“Wake up, Jimmy!” laughed a very familiar voice.  I did wake up, and saw a disturbing sight.  My trusted teacher, Mr. Lemke, was tickling my stomach!  I screamed, and started running out the door.

“What’s eating him, Mark?” droned Mrs. Lemke to her husband, but before I could hear my teacher’s response, I was already gone.

*                             *                             *

Lucy’s fourth grade class was taking a field trip to the San Francisco Bay Aquarium on Monday.  Since my parents would come home at 2:00 that day, I obviously came along to avoid my parents’ anger.

I visited the aquarium in the tour group before Lucy’s class.  A worn-out, mustachioed man led the way.  He looked somewhat stoned.

“This is our sea turtle.  We call him Meathook,” muttered the aquarium worker.  I stared at the sea turtle.  Something was rather odd about it.  There was a whole bunch of colorful graffiti sketched onto its green shell, but one spray-painted message stood out among the rest.  In huge, capital letters read “FUCK YOU.”  This poor turtle’s message was unacceptable.  Lucy would wonder what the blue blazes this meant, and some idiot kid would explain sex to her.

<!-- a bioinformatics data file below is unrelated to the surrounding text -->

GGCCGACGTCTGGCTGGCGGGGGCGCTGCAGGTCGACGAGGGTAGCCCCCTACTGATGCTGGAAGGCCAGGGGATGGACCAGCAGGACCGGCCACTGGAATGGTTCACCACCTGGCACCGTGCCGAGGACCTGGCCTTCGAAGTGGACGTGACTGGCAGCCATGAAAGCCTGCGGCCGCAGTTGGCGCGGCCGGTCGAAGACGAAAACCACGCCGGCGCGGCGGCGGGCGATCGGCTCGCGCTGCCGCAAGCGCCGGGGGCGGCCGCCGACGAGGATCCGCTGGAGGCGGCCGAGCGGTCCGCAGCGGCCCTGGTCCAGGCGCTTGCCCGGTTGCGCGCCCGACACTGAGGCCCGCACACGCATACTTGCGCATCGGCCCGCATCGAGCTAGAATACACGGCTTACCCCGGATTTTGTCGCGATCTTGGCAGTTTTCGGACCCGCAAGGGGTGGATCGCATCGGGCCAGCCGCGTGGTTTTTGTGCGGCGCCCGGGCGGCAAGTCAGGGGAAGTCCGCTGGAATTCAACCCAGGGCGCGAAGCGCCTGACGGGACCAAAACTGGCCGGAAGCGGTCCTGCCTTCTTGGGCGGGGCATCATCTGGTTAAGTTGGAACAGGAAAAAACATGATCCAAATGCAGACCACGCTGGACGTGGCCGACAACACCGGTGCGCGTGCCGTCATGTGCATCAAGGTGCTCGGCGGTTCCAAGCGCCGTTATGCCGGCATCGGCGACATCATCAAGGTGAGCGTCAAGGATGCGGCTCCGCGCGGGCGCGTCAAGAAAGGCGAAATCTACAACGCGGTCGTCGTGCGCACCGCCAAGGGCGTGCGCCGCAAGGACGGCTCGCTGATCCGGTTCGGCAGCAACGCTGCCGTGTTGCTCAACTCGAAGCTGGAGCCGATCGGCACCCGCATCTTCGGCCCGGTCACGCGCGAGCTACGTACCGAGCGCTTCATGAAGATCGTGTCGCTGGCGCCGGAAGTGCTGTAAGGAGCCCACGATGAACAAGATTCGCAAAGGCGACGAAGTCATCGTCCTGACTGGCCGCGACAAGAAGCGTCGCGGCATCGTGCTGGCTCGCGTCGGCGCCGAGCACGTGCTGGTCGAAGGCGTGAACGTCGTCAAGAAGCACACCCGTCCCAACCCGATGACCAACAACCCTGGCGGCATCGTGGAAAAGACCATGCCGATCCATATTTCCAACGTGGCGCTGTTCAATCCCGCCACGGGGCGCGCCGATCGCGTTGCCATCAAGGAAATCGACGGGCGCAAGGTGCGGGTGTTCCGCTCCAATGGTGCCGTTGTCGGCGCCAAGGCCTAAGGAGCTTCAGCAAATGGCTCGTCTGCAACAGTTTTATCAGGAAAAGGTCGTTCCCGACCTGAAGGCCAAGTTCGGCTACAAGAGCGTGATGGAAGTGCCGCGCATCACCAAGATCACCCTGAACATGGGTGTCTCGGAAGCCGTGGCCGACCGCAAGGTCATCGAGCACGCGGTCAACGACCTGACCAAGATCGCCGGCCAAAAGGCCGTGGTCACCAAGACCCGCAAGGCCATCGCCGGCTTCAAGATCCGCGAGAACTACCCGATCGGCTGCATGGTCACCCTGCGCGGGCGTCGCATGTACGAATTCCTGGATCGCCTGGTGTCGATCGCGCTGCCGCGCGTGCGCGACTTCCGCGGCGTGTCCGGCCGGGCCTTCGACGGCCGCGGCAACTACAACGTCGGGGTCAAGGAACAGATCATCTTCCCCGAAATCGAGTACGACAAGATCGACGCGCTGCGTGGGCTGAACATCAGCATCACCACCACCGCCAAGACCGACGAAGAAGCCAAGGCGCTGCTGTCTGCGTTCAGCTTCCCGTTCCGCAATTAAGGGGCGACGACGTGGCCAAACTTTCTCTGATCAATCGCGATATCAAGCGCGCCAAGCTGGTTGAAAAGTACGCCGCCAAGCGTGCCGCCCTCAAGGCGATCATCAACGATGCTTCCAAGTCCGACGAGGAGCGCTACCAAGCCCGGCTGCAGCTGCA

Lucy’s class, led by her nervous teacher, Ms. Johnson, walked towards the turtle.  Two nerdy-looking boys were laughing heavily and were engaged in a conversation.

“I can’t wait to see Meathook!” said one, happily.

“Yeah!  He’s such a cool turtle!” said the other.

“Neil, Morty, calm down,” Ms. Johnson squealed, as the two nerdy fourth graders rushed over towards Meathook’s tank.

“Don’t look at the turtle, kids!” I exclaimed to these poor bastards, but they took no notice of me.  Their eyes were glued to the sea turtle’s tank.

“Whoa!  He’s got graffiti all over him!”

“Yeah!  What does that word mean?”